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  • Niamh

What The Breakfast Club Taught Me About Parenting

I sat down to watch one of the all-time classic 80s films the other night… The Breakfast Club. I think I can quote every line of the film by heart… yes I’m one of THOSE people… an unashamed movie buff who can give you a verbatim run down of a myriad of amazing 80s and 90s movies.

Anyway, if you’ve never seen The Breakfast Club… er why the hell not? I insist you stop what you’re doing right now and go off and watch it this second!! It’s a classic and while it’s best to watch it for the first time as a teenager, full of angst and rage against authority, watching it as an adult is still worth doing.

By today’s standards, the hairstyles are naff, the music is retro and the clothes are dated… although they’re probably back IN style again, such is the cyclical nature of fashion. But the 80s hallmarks aside, the film is timeless in its sharp portrayal of teenage angst and their bid to break away from their parents.

Granted, they’ve no iPhones or social media to contend with, but they’ve still got all the usual pressures heaped upon them stemming from the stereotypes they cannot escape.

The film centres on five characters who have to show up to school on Saturday morning for an all-day detention (hence the name The Breakfast Club).

We’ve got the princess, aka Claire Standish the popular, rich girl played by 80s icon (actually they are ALL icons) Molly Ringwald. The athlete, high school jock Andrew Clark played by Emilio Estevez. The geeky brain who loves his academic clubs, Brian Johnson, played by Anthony Michael Hall. The basket case loner, Allison Reynolds, played by Ally Sheedy and finally the criminal bad boy, John Bender played by Judd Nelson.

All of the kids are presented in and at first appear to be, archetypal stereotypes, but as the movie progresses we get to peel back the layers of each to find that they are much more than their labels suggest. They’ve got vulnerabilities and fears and most of their perceived ‘issues’ stem from their parents.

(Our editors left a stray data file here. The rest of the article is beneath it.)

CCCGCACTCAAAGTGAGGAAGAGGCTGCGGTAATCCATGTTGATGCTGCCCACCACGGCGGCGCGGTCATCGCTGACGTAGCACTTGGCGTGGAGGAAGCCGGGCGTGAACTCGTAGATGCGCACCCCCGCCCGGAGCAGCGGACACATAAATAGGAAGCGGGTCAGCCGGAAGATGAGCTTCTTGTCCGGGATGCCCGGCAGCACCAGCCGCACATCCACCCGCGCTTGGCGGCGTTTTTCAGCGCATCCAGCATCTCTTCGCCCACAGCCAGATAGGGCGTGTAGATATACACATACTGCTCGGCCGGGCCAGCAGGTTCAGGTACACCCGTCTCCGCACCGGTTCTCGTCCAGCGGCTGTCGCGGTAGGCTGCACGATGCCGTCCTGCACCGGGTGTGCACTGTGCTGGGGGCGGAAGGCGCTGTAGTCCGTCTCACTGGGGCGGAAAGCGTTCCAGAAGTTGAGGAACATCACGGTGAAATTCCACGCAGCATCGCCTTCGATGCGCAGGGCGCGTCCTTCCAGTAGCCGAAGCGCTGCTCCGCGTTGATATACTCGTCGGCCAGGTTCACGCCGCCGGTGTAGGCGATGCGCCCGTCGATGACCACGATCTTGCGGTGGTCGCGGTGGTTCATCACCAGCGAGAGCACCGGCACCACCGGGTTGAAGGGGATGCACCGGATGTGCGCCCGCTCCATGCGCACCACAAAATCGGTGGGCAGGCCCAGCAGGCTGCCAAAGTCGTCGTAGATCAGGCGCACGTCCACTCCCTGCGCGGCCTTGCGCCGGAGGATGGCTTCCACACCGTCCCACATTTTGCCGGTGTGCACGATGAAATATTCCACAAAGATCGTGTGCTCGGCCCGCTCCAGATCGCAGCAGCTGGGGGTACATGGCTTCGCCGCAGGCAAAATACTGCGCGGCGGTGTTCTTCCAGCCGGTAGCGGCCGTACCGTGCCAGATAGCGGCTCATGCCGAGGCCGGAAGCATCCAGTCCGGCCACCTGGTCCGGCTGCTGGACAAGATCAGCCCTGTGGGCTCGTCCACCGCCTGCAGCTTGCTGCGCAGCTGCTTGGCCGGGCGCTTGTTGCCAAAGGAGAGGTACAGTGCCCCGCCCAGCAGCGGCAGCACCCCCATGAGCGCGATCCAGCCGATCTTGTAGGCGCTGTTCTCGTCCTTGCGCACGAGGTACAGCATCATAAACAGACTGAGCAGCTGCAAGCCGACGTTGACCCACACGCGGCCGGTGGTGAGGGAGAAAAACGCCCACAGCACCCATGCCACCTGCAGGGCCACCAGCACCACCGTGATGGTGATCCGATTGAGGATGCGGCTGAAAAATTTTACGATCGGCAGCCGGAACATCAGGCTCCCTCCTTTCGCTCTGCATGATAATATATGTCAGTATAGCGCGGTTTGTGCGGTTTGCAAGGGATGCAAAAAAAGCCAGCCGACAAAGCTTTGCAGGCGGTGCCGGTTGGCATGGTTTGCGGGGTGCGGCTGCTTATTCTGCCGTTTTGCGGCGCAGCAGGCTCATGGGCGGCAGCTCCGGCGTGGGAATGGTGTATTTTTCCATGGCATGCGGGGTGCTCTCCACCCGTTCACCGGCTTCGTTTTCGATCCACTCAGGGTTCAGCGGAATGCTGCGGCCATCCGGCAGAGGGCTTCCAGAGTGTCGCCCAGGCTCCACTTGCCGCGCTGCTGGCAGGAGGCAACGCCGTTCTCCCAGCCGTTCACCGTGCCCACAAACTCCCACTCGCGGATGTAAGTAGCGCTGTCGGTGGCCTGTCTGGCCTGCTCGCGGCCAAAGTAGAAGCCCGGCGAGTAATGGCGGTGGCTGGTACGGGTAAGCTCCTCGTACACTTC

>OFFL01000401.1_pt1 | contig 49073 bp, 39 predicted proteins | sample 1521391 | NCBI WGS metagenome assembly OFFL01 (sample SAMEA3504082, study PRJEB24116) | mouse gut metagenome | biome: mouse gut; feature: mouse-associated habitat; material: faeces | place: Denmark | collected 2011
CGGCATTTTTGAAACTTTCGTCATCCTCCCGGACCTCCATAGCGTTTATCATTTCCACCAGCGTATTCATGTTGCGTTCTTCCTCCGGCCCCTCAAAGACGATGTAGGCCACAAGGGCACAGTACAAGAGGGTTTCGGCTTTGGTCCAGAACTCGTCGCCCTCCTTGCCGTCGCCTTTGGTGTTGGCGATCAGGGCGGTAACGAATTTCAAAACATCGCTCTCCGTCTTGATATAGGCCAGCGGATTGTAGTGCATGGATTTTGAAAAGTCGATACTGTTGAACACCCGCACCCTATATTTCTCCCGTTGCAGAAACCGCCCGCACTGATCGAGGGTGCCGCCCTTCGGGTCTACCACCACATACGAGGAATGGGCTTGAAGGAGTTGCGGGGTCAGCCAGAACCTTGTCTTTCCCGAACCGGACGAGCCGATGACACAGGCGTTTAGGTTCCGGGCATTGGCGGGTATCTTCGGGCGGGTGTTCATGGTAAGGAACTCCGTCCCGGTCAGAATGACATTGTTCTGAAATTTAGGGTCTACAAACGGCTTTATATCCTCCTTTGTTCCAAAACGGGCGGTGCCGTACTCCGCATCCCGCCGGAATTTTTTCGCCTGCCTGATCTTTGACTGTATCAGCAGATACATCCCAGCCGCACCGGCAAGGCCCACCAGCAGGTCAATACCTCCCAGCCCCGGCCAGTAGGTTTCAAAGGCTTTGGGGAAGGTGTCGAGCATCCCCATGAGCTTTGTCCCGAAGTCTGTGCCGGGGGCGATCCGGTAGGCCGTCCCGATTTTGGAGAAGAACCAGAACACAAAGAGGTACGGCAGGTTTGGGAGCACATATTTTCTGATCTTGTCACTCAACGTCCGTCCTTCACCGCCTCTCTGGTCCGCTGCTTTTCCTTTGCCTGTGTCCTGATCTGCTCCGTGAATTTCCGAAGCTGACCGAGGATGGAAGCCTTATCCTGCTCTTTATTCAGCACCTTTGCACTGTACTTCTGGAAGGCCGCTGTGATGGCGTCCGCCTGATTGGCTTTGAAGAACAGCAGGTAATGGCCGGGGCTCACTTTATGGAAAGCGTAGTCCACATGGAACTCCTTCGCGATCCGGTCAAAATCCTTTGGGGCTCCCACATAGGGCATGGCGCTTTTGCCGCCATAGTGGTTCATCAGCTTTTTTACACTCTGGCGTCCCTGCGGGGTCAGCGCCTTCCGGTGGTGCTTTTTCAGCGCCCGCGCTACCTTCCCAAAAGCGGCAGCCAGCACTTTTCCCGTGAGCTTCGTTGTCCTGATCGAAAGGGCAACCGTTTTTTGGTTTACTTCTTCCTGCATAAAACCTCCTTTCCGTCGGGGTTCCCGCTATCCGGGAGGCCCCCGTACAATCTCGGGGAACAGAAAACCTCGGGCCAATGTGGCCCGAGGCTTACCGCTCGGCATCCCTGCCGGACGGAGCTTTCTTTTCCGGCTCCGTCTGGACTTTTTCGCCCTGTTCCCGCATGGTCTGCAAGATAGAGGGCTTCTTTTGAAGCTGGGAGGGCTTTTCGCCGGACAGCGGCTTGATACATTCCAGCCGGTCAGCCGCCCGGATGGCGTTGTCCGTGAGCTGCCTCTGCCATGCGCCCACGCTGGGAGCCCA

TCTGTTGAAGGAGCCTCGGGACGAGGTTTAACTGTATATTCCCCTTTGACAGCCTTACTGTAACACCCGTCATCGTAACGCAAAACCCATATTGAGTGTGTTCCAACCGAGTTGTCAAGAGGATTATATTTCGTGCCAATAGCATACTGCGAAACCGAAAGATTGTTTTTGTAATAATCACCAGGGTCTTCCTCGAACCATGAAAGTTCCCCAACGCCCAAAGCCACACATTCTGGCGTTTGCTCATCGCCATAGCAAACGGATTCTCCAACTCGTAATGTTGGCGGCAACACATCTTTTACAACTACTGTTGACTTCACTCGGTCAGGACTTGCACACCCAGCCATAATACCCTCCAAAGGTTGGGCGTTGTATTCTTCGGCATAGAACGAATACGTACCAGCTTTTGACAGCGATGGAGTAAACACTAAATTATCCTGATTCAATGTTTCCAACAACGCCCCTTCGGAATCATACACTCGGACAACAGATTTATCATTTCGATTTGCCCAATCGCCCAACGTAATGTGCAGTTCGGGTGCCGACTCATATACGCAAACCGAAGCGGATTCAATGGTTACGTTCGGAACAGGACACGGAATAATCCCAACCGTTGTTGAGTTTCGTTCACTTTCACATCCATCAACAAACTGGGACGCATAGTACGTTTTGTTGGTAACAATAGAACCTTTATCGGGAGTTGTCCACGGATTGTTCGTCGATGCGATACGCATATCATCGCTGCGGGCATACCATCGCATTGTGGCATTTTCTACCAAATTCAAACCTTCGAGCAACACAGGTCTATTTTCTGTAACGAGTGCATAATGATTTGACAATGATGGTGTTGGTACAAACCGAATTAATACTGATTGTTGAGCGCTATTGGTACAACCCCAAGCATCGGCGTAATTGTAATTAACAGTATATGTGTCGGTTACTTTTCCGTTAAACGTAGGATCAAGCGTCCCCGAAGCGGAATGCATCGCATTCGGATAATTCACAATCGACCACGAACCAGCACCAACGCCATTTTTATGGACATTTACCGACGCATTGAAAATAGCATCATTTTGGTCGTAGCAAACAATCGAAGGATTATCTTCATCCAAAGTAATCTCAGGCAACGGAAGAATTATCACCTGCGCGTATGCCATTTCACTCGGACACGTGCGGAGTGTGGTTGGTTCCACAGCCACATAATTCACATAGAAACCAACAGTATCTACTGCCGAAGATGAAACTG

In one scene in the film Andrew says to Allison; ‘Is it bad? Real bad? Parents?

To which she replies; ‘Yeah.’

He then says; ‘What did they do to you?

Ahhhhh! Their parents?

The overwhelming message from the film is that their parents have fucked them up, royally. They’ve put pressure on their kids, ignored them, pushed them in certain directions they didn’t want to go in, used them in arguments and don’t give them the freedom to be themselves.

I sank a little inside at the frightening realisation, that they all blamed their parents.

Because this was the first time I’d watched the movie as a parent and for the first time, I could see the story from the parent’s point of view. The parents have all clearly mistakes, but I’ve no doubt with the exception of Benders abusive father, that they were all trying to do what was best for their kids, yet each of them had only succeeded in pushing them away.

I couldn’t believe I was watching the film and rooting for the parents, and yet I was! I could see myself in the future, being one of those parents who was desperately trying to do the right thing, only to have the converse consequences take place.

My heart was pounding and I started to think about myself and all the mistakes I’ve made already at this parenthood malarkey at just 20 months in!

Like most first time parents I haven’t a bloody clue what I’m doing, I’m winging it every, single day and making a tonne of mistakes along the way. The fear of not knowing what I’m doing really terrifies me sometimes. It’s like the ultimate leap of faith, but the consequences of getting it wrong are huge.

The thing is though, despite my best of intentions, I’m going to keep making mistakes, but how will I explain that to my one day teenage son who might come to hate me for all said mistakes? How can I tell him that I love him more than I can quantify and that all I wanted was to do was to give him the best possible life, full of love, laughter, good things and good people; to hope that he wouldn’t make the same mistakes as me and instead have the world be opened up to him like an infinity pool of possibility that he can dive into. That I honestly did my best each and every day?

The answer is, I can’t.

Because here’s three undeniable facts.

The first - all parents make mistakes; there’s no handbook, no exams or qualifications for parenthood. You’ve just got to muddle your way through, trust you mammy gut and do the best you can.

Secondly - in the same vein, to some extent, all teenagers are self-centred creatures and that’s their prerogative. I was just the same and I’m guessing so is every single teenage out there.

And when both of those things collide you’ve got a recipe for combustion…

And the last thing? We don’t tend to fully understand what our own parents went through until we ourselves become parents. Only then do we finally realise just how tough it was for them, how much they were winging it, how many sacrifices they made, how many hard choices they had to take and just how damn much they loved us every, single day, even when we made it hard for them to do so.

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